Most Helpful Customer Reviews on Amazon.com (beta)
5 of 5 people found the following review helpful
Absolutely satisfying.6 Sept. 2005
- Published on Amazon.com
Format: Mass Market Paperback
At the request of a blind woman with whom he has just spent the night, Rozanov, poet and improvisatore, weaves an eloquent tale on the theme of improvisation itself -- the Armenian peak of Ararat a recurring vision in his impromptu story. Any description will pale beside Thomas's brilliant unfurling of poetry and erotica; it simply must be read.
3 of 4 people found the following review helpful
Innovative structure can't carry this book10 July 2008
- Published on Amazon.com
It is either incredibly fit for a D.M. Thomas novel or just plain lazy to write a review of a review as a review. But the only other Amazon reviewer of this book provides a good synopsis of the novel: "At the request of a blind woman with whom he has just spent the night, Rozanov, poet and improvisatore, weaves an eloquent tale on the theme of improvisation itself" (from "Absolutely satisfying," an Amazon review by sam terry gardner).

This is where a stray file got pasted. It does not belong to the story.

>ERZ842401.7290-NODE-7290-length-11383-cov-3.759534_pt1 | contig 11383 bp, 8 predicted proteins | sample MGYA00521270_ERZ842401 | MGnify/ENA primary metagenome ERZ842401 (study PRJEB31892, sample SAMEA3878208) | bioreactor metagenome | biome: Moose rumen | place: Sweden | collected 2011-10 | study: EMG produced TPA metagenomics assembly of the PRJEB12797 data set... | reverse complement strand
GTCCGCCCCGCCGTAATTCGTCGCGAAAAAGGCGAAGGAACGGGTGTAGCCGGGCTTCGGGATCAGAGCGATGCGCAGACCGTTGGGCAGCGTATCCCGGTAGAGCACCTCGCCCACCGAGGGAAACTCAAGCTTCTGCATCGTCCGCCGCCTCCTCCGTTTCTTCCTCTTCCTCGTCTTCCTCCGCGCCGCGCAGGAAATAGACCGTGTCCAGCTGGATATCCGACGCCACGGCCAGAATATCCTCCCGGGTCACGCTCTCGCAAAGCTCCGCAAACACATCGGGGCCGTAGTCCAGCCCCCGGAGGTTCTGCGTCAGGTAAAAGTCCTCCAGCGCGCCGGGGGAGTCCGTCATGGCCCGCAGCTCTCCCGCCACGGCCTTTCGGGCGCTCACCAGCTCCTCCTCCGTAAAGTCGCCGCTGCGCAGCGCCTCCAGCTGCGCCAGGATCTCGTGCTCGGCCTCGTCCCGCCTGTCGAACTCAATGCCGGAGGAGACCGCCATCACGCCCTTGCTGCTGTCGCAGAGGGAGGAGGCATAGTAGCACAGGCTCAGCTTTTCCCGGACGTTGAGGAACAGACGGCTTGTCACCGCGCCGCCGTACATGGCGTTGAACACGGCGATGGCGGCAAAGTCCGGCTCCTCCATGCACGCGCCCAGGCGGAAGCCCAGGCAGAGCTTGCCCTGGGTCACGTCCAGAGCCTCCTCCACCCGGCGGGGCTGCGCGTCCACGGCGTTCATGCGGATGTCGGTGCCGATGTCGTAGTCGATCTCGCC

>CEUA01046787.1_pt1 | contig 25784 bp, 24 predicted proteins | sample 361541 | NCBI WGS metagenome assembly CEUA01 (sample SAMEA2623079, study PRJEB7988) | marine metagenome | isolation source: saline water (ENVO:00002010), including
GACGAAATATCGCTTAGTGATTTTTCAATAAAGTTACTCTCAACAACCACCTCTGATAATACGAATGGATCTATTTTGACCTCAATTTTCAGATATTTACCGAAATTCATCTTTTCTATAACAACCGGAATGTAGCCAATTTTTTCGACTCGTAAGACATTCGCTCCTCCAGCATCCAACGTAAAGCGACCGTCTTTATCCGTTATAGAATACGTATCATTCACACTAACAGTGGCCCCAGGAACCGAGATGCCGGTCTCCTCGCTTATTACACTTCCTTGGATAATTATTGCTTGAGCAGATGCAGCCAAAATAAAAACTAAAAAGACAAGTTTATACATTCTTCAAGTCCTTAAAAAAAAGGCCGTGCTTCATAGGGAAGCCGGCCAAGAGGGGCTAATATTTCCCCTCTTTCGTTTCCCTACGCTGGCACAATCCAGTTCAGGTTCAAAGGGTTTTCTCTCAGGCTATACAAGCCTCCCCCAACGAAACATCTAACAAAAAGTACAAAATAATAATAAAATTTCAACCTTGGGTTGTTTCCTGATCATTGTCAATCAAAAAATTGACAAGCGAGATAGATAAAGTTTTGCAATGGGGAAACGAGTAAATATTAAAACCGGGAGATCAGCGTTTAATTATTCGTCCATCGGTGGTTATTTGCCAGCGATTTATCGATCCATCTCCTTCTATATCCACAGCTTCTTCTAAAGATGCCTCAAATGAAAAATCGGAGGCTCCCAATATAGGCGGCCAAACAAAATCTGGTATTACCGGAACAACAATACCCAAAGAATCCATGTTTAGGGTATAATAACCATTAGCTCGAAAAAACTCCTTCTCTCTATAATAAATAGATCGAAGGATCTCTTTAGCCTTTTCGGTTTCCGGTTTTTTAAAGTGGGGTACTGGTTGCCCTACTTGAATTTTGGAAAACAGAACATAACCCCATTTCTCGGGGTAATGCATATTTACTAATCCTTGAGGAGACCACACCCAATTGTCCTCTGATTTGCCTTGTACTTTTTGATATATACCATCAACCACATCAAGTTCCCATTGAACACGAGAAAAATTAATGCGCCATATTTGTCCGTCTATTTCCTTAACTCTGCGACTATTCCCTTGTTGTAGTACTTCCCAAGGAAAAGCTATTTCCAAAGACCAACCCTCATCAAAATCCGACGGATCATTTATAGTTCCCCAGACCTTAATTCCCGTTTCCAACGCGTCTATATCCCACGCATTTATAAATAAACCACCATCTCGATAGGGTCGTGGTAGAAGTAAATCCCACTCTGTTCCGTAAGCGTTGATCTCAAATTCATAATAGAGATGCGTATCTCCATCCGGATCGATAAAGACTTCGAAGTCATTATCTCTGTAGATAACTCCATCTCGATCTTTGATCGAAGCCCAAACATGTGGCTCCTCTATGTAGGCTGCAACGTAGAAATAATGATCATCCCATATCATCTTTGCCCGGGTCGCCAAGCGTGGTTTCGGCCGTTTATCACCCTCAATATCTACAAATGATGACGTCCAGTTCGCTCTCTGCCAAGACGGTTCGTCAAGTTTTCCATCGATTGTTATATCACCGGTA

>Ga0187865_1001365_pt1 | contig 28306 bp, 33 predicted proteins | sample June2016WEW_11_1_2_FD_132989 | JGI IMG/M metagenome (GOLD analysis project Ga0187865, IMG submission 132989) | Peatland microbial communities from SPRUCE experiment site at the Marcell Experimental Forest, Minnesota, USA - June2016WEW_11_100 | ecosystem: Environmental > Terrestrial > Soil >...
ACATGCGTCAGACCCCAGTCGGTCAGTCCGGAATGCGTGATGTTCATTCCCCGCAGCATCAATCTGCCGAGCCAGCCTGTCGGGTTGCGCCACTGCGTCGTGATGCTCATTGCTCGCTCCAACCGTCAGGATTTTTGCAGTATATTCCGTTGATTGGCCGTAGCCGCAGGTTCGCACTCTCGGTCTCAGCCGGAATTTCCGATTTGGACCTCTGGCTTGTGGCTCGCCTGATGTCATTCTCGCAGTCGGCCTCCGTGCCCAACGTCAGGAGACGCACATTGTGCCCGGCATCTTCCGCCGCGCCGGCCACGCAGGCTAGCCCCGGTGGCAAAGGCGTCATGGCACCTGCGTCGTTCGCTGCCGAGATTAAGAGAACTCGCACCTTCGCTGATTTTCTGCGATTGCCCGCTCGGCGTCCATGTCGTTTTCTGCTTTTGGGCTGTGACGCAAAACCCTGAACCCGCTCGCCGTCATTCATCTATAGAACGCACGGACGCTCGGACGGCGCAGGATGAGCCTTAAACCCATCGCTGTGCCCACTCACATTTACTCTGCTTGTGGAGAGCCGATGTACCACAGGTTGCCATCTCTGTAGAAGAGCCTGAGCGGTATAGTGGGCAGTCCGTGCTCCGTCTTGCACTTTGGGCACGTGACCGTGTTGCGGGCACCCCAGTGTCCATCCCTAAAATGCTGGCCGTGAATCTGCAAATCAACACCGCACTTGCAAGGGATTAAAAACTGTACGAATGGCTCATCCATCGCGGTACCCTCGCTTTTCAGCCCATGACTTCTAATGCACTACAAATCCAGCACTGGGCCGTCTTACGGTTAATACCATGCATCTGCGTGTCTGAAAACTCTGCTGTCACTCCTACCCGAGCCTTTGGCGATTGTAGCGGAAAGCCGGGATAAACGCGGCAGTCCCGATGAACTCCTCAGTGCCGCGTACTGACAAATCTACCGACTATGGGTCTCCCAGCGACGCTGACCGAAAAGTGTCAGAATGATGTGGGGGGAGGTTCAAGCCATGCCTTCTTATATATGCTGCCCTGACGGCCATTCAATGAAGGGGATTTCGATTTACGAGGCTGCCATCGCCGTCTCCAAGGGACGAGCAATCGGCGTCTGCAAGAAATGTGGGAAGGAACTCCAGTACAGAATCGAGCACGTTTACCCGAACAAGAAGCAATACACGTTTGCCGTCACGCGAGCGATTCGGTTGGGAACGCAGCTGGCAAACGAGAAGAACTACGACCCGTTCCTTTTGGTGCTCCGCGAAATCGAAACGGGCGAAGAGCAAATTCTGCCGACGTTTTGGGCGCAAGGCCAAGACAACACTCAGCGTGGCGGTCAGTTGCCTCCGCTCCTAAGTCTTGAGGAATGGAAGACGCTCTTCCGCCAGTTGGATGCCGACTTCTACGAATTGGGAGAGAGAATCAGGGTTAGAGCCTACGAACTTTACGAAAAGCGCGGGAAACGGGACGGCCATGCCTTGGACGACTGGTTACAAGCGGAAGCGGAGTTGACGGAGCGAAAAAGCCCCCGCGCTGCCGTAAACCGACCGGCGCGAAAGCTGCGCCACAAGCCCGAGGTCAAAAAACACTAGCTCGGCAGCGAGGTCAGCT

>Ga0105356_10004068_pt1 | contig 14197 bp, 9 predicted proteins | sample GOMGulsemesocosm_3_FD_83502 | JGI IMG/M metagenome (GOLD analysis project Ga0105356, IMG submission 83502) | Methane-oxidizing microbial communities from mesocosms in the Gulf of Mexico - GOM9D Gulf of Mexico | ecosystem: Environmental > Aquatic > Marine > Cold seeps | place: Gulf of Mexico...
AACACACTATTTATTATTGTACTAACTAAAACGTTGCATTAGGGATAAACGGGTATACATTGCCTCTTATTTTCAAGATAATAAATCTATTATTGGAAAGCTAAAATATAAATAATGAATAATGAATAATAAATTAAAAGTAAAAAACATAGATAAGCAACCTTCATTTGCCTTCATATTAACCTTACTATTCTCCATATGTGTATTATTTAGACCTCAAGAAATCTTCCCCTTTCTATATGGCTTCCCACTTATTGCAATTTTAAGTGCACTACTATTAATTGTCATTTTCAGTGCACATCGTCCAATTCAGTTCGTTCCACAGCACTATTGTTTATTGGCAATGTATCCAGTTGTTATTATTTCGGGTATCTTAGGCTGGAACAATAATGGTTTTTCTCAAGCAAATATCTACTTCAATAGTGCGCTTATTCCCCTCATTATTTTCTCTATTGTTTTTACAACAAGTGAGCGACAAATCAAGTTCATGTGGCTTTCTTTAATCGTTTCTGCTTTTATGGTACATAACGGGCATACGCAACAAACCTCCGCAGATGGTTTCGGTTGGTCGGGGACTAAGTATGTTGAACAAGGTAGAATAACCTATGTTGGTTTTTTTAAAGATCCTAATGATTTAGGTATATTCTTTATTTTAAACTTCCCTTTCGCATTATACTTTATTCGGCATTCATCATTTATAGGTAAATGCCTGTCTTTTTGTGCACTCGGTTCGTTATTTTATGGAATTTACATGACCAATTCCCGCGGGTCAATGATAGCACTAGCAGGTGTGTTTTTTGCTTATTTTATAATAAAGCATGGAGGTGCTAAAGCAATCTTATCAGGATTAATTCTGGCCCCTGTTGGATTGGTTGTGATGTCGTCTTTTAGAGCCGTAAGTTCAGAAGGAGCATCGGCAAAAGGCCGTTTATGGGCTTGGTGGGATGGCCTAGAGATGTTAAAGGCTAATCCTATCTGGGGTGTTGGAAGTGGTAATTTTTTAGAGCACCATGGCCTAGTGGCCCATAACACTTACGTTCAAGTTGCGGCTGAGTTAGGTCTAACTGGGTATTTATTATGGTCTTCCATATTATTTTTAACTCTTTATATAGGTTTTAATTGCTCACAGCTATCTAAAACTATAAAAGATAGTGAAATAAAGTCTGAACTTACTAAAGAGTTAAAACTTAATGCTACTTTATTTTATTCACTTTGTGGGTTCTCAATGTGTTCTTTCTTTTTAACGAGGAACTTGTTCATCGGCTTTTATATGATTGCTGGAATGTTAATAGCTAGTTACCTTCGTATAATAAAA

One thing to add, however, is that the "eloquent tale" itself contains many eloquent tales. Instead of a simple frame (as in Ethan Frome) or even a slightly more complicated one (as in Wuthering Heights), D.M. Thomas adds frame within frame within frame. The storyteller tells a story about a storyteller telling a story about a storyteller telling a story about a storyteller telling a story....until the reader loses count of the layers.
While this is certainly a creative structure for a novel, it doesn't quite work here. As the stories progress, they become fragments of stories. While this could be symbolic or otherwise purposeful, it reads more like several ideas for several novels that never really took off, all of them meandering for a bit and then trailing off, held together only by this final novel's structure.
"Any description will pale beside Thomas's brilliant unfurling of poetry and erotica; it simply must be read." So continues sam terry gardner later in his review. D.M. Thomas is a fabulous writer. His prose and poetry in Ararat are as good as ever in some patches of the book, but the work is inconsistent overall, especially as compared to his other work. If you want a novel that truly meets gardner's description of a "brilliant unfurling of poetry and erotica," seek out Thomas' The White Hotel. In that earlier novel, he was at least as imaginative in his structure, but everything came together as one consistently excellent whole. Unfortunately, it may be his near total success in that novel which makes this later work pale in comparison.